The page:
Conley v. Gibson

PETITIONER: Conley
RESPONDENT: Gibson
LOCATION: Philadelphia Board of Public Education

DOCKET NO.: 7
DECIDED BY: Warren Court (1957-1958)
LOWER COURT: United States Court of Appeals for the Fifth Circuit

CITATION: 355 US 41 (1957)
ARGUED: Oct 21, 1957
DECIDED: Nov 18, 1957

Facts of the case

Question

Media for Conley v. Gibson

Audio Transcription for Oral Argument - October 21, 1957 in Conley v. Gibson

Earl Warren:

Number 7, J. D. Conley et al., Petitioners, versus Pat J. Gibson, General Chairman of Locals 6051 and 28 et al.

Mr. Waddy.

Joseph C. Waddy:

Mr. Chief Justice, may it please the Court.

This case is before the Court on writ of certiorari to the United States District Court for the United States Circuit Court of Appeals for the Fifth Circuit, affirming a judgment of United States District Court for the Southern District of Texas, dismissing petitioners' complaint for lack of jurisdiction of the subject matter.

The case is one of the series that have been before this Court since 1940, early 1940s.

In an attempt on the -- on the part of Negro railroad workers to secure for themselves the benefits of collective bargaining and the fair representation to which they are entitled under the Railway Labor Act.

The courts below in dismissing petitioners' complaint for lack of jurisdiction of the subject matter have held in effect that the exclusive bargaining representative under the Railway Labor Act of a class or craft of employees is under no judicially enforceable duty to refrain from using its statutory position and power to discriminate on the account of race except in the making of a contract.

Felix Frankfurter:

Mr. Waddy, would it interfere with what you had planned to put before the Court if you told us at the outset exactly what the facts are in this case?

Joseph C. Waddy:

Well, that is this --

Felix Frankfurter:

I mean the human fact and what it means and what it doesn't mean before we get on to this -- to me still very difficult problem.

Joseph C. Waddy:

That is right.

Felix Frankfurter:

Could you do that?

Joseph C. Waddy:

Yes.

As a matter of fact that is my next statement to the Court.

Felix Frankfurter:

I'm sorry.

Joseph C. Waddy:

I simply wanted the Court to know that within the -- this framework of reference that I have mentioned.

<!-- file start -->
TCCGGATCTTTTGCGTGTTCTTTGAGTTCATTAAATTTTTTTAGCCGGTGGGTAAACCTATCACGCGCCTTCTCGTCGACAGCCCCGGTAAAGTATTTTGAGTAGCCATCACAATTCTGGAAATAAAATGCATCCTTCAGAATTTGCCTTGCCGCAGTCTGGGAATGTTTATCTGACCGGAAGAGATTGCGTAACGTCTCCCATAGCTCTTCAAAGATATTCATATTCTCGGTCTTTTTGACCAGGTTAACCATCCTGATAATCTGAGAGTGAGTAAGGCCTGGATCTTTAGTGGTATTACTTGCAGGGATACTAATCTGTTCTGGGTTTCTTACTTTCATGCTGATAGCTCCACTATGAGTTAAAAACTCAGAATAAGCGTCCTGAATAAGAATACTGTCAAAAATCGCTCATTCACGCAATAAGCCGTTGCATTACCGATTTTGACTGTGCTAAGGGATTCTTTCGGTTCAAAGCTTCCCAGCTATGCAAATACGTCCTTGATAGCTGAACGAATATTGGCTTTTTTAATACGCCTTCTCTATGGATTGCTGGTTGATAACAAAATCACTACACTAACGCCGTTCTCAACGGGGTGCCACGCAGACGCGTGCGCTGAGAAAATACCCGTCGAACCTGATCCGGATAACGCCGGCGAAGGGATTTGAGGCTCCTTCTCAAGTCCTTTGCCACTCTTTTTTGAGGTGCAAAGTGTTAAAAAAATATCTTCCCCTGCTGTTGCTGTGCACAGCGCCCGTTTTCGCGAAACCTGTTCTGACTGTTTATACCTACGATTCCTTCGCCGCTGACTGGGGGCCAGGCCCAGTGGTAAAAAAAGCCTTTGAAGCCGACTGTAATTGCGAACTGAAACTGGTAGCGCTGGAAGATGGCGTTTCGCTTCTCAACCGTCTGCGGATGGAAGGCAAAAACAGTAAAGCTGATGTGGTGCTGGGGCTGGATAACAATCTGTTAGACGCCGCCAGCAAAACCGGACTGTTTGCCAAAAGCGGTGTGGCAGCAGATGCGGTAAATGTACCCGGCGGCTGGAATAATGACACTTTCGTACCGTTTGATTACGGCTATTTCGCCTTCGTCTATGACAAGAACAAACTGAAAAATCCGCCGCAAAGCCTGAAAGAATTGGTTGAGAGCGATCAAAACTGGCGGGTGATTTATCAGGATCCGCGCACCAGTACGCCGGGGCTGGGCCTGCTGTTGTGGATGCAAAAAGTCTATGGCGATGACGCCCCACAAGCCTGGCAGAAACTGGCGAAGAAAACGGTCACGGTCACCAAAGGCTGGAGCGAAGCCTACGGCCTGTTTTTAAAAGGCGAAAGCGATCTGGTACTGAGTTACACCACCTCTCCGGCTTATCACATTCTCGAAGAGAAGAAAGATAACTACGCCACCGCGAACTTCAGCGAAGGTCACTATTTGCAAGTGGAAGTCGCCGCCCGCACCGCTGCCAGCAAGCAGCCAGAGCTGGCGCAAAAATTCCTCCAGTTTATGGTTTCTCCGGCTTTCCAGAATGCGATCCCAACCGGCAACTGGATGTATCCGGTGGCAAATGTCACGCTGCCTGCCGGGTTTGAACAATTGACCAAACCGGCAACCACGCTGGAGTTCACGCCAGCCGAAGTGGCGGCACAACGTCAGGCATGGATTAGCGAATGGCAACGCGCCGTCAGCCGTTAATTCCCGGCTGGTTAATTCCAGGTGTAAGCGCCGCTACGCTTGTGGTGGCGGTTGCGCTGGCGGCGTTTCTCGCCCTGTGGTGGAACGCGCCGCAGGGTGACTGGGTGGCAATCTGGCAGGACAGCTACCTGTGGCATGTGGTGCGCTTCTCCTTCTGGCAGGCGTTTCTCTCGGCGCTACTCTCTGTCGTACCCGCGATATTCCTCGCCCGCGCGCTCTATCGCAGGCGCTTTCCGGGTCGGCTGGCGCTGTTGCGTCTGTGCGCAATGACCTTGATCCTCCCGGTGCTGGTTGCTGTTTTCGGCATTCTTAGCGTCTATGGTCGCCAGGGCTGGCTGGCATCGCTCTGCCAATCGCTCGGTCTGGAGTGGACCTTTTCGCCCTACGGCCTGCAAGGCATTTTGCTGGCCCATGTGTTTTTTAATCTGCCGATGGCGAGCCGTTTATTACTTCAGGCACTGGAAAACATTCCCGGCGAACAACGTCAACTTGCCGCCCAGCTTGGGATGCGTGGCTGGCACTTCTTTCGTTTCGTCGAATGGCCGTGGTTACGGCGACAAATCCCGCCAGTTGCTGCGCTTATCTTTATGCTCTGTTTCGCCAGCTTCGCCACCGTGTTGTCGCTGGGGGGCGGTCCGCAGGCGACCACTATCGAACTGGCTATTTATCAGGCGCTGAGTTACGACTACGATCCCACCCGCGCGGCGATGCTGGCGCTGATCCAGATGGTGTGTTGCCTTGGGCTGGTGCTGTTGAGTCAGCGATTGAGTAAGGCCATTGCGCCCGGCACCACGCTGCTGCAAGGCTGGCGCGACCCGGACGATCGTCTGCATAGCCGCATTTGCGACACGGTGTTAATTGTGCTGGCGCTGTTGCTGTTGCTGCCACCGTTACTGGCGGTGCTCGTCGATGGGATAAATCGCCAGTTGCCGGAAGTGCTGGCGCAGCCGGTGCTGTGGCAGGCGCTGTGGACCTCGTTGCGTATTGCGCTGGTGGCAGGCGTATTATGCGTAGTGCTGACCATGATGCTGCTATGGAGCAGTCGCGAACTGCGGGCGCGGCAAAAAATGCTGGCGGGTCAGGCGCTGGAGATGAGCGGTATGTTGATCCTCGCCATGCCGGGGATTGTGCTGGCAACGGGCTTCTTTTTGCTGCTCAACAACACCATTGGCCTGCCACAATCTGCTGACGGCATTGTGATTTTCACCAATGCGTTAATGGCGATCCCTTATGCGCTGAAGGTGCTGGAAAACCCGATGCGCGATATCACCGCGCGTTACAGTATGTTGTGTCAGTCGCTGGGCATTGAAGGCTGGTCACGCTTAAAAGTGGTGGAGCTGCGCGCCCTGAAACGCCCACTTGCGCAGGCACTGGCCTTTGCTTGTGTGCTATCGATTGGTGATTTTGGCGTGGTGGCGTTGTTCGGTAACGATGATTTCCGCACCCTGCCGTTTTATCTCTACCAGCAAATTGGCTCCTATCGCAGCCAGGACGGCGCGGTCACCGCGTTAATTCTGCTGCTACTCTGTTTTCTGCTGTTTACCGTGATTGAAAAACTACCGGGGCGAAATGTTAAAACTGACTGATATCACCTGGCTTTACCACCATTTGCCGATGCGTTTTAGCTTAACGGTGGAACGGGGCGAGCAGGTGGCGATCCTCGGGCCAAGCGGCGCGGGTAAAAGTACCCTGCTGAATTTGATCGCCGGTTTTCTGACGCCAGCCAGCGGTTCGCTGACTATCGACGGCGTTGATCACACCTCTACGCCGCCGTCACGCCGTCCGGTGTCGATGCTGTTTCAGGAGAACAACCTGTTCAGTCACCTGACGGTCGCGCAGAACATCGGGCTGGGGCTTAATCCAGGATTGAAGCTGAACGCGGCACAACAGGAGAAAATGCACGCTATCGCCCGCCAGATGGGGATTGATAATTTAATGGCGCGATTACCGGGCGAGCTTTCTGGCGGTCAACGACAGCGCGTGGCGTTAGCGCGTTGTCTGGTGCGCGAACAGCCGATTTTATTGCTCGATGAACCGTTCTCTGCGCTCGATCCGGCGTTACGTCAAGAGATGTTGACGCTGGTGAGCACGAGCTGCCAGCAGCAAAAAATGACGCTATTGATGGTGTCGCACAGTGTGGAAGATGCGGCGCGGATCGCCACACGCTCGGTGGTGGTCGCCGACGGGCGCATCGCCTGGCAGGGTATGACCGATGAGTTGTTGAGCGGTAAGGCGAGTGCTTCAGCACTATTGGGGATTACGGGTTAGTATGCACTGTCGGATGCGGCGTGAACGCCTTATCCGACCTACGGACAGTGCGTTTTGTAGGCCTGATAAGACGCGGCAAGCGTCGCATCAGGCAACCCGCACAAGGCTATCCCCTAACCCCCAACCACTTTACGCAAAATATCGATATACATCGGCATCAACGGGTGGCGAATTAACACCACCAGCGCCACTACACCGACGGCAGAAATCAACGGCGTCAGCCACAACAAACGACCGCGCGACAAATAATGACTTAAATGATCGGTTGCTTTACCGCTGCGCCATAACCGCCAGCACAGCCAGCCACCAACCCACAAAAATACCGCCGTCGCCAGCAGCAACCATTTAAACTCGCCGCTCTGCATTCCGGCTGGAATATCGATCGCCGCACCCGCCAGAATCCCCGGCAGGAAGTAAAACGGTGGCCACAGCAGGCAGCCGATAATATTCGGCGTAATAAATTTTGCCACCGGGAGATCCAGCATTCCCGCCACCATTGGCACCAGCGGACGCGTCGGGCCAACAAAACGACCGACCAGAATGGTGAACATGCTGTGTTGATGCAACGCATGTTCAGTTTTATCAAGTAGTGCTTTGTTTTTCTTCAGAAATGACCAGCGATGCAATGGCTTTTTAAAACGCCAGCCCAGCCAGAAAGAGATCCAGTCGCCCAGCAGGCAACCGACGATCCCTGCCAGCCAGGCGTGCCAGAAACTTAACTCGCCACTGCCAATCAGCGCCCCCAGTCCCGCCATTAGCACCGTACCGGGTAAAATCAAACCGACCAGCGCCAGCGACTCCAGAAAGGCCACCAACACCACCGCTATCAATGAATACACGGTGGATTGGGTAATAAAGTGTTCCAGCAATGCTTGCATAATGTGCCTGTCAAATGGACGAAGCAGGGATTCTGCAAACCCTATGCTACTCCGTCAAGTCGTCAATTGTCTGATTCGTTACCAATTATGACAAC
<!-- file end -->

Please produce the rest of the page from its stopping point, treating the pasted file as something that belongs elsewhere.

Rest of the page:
The effect of the court below in saying that there was no judicially enforceable duty.

And also, that the Court has held in effect that the statutory representative are in a dispute with the member of a craft or has no judicially enforceable duty and that -- that dispute must be carried to the National Railroad Adjustment Board.

Now, the facts are to which this case arises and as alleged in the complaint are as follows.

Petitioners are employees of the Texas and New Orleans Railroad working in the Freight House at Houston, Texas.

They are Negroes.

They are members of a craft or class of station employees, clerks, freight handlers, et cetera.

And that craft or class is represented by the Brotherhood of Railway and Steamship Clerks which is the respondent here.

The complaint alleges that the Brotherhood has used its statutory position and power under the Act to discriminate against them on a count of their race.

And they claim that the Brotherhood used the union shop amendment to the Railway Labor Act and made an agreement with the carrier requiring that as a condition of continued employment, all members of the craft including these petitioners must join the union.

They also charge that at Houston, Texas, respondent maintains two locals.

One of those locals is composed exclusively of Negroes.

That is Local 6051.

The other is composed of exclusively of white employees, all being members of the same craft or class.

They have alleged that the maintenance of these segregated local by the Brotherhood, as a part of a scheme, to deprive the Negroes of the benefits of collective bargaining and not permitting them to participate in the collective bargaining process.